Ever wondered what makes your colleagues tick? What turns them on in the office? Or do you save all your best lines for that special someone back at home?
When you step into the world of entrepreneurialism, it’s natural to spend the majority of your time focussing on the day-to-day tasks required to get your business off to a flying start. Financial planning, strategy, marketing, social media, product design…the list goes on.
But as you clear those first hurdles, begin to put processes in place, take on your first employees and inch towards feeling a bit more established, it’s time to step back and look at the bigger picture.
Prince Harry used to be the naughty prince, the nation’s younger brother, who was known more for his passion for partying than for typically Royal behaviour.
And yet after some hair raising times in his twenties, he has stepped confidently into his role, using his position to give a voice to many who have been sidelined, disenfranchised or forgotten. He has done so with responsibility, grace, good will and a gentle determination, which reminds many of his mother. So what can we learn from his communication style?
The BBC has just released their findings from the world's largest loneliness study. 55,000 people took part in the BBC's Loneliness Experiment in collaboration with the Wellcome Collection. The people who took the survey were asked how they would define the feeling of ‘loneliness’. The results were surprising. In fact, being around people or not has no bearing on loneliness. Instead, it’s a more complex notion. In the top five responses, for example, was that people felt loneliness was simply not feeling understood.
How is it that some people seem to get exactly what they want at work, while others struggle to get anywhere at all? We all know the sort of people – they are often the recipients of promotions ahead of their peers; they negotiate their ideal salary while others jump at the first offer; and management often implement their ideas when they’re presented at meetings or in proposals.
I am willing to bet that when you’re tasked with giving a presentation at work, the first thing you do is load up PowerPoint on your computer. However, by presenting yourself with a blank canvas that you feel compelled to fill, you are giving yourself further hurdles to jump before you even know what it is you’re going to say!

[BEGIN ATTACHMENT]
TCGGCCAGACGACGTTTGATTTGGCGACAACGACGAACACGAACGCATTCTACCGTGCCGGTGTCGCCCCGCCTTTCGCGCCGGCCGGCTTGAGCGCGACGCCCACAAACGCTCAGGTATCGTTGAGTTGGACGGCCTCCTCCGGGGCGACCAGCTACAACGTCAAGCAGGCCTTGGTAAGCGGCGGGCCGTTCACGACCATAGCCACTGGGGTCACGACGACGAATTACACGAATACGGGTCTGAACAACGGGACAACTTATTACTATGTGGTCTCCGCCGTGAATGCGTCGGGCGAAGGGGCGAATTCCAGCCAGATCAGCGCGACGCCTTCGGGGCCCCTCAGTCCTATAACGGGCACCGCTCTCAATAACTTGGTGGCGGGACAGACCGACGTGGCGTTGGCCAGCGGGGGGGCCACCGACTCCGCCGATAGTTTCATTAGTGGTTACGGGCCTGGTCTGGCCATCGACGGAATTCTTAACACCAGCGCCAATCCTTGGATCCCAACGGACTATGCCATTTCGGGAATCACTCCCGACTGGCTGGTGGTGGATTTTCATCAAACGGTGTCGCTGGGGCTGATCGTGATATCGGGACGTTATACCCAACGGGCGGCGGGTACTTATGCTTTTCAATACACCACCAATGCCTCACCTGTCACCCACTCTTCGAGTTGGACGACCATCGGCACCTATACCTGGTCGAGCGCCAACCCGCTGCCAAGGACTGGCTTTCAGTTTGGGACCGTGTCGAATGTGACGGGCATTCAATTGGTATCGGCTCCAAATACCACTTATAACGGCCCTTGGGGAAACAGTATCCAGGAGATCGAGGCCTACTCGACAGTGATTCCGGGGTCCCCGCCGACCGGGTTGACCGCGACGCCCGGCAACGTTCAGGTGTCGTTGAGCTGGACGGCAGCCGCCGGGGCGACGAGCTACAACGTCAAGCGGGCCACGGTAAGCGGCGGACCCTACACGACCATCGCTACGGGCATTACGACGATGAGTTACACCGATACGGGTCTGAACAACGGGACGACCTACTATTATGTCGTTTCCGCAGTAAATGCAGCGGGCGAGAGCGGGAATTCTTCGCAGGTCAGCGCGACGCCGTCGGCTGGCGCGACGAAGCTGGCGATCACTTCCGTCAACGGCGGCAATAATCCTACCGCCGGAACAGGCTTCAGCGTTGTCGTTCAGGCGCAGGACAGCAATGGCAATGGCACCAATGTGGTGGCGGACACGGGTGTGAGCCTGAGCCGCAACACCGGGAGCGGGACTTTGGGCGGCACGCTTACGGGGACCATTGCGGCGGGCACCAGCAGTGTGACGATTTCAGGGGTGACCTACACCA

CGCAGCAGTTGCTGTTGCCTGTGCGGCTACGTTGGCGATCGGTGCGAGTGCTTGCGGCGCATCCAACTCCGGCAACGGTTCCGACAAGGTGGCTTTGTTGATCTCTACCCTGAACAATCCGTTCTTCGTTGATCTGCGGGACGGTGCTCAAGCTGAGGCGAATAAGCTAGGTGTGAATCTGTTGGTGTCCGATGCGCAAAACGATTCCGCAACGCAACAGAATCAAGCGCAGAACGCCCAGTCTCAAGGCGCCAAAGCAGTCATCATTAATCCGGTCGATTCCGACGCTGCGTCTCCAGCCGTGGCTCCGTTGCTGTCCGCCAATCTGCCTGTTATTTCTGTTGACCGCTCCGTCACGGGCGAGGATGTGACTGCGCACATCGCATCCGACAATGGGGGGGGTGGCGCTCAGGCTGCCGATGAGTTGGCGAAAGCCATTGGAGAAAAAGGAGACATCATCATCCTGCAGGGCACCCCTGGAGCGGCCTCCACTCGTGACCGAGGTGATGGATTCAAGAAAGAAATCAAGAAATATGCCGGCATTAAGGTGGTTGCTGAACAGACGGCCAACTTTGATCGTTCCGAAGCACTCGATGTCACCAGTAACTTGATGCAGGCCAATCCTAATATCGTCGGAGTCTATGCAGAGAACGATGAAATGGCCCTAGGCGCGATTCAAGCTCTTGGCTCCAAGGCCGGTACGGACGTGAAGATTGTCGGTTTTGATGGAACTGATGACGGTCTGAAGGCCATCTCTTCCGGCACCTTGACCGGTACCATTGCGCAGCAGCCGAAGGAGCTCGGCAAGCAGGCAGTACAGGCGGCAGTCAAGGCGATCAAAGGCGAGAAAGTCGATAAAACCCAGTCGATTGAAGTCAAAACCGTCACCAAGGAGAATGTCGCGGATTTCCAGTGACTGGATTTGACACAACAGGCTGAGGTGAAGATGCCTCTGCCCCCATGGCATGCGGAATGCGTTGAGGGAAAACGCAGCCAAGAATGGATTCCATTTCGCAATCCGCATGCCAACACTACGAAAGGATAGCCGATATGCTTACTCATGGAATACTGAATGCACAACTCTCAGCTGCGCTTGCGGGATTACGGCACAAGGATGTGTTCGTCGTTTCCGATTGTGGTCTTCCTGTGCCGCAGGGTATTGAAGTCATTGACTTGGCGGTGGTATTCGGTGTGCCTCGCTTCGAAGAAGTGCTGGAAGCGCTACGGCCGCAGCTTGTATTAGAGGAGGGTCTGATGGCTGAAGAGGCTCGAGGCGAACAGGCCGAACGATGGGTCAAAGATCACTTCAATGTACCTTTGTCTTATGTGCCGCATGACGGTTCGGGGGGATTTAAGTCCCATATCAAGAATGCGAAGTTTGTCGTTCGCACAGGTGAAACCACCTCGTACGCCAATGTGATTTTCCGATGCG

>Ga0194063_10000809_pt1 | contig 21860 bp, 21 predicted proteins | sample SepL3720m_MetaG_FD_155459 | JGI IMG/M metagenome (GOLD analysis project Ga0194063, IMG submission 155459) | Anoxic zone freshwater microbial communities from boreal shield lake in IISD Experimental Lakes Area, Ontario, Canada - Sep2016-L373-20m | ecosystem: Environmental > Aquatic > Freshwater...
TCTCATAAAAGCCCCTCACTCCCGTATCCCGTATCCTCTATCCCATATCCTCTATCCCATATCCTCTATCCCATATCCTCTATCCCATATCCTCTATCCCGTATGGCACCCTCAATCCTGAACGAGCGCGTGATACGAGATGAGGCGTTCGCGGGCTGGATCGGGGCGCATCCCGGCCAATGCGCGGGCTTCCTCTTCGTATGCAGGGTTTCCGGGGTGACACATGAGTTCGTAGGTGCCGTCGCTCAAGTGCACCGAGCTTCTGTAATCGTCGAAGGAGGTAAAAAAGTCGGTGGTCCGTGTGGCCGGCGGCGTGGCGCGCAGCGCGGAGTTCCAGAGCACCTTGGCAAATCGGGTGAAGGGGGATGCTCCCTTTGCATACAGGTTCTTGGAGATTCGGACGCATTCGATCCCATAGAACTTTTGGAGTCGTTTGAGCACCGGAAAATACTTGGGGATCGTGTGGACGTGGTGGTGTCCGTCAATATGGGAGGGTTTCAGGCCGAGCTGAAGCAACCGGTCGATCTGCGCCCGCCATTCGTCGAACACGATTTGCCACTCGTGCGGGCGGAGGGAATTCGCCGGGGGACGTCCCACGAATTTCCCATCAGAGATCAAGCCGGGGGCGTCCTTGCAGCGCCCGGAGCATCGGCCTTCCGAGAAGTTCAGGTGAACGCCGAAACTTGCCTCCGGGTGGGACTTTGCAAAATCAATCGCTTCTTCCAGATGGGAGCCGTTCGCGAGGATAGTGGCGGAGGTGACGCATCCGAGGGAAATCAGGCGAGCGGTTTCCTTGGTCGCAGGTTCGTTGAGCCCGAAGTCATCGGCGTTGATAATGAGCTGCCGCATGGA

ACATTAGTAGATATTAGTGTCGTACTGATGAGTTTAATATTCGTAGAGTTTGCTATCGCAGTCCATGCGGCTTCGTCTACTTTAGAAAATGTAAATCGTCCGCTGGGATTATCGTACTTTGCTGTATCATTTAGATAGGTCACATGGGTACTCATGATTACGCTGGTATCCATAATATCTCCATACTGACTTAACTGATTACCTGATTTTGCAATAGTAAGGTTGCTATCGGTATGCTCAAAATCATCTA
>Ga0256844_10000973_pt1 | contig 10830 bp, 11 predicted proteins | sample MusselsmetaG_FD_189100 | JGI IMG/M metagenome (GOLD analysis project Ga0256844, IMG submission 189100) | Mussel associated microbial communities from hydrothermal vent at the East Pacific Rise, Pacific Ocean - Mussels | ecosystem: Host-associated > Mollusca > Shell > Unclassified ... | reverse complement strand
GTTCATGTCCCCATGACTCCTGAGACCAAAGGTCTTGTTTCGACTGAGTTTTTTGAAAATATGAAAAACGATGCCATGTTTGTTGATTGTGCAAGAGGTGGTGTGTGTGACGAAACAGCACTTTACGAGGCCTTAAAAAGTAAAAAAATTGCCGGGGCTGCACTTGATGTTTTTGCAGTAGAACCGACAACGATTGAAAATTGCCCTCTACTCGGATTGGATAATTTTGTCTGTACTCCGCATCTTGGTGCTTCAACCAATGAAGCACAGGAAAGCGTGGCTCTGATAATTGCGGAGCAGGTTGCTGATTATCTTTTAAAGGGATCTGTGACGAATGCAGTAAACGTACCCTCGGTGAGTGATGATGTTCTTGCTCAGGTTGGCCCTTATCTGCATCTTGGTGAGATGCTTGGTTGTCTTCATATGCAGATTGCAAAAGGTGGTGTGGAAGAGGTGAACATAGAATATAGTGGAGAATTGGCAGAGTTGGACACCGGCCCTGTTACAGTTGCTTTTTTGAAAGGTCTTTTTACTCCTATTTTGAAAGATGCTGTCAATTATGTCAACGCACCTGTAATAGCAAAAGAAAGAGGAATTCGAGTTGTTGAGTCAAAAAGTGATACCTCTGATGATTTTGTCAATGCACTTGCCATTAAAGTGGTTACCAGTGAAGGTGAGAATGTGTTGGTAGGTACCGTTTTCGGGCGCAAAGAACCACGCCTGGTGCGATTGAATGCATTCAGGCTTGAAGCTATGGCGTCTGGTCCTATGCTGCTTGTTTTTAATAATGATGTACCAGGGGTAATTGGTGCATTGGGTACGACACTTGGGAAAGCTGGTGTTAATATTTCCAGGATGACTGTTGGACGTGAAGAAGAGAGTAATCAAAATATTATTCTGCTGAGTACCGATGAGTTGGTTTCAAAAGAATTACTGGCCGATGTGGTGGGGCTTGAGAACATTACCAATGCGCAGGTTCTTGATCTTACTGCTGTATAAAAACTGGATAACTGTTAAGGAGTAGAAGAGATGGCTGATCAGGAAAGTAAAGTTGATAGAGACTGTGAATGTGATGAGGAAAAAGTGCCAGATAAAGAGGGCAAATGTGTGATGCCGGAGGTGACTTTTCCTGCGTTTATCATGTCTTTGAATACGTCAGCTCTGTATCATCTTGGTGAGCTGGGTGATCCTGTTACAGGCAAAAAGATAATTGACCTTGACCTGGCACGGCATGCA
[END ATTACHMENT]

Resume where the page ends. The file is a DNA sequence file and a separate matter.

In the second of this two-part blog post, we continue to share top tips for those of you in leadership roles who are looking to communicate more effectively with your team. In our previous post, we looked at how clarity and confidence can have an enormous impact on how you communicate with your team. Here, we share the final three tips, which deal with how structure and preparation will ensure you get your message acrsoss.
When you have gone high enough up the ranks to have a team of people working underneath you, you might think you should already have basic aspects of leadership, like communication, in the bag. And yet, a lack of effective communication among management is probably one of the biggest reasons for low performance, poor results, and people not getting along or enjoying their work. And, as we all know, finding a manager who is an excellent, effective communicator is rare! It is so important as a leader that the message you give is clear, both in your non-verbal messaging, positioning yourself as a leader, and also in your verbal. But regardless of how good we should be, the reality is that most people would benefit from some guidance to improve their efficiency as a leader.
First impressions matter. As the saying goes “You don't get a second chance at a first impression”. Ensuring that people see the best of you from the beginning will not only make those relationships and interactions easier, but will also improve and expand your network.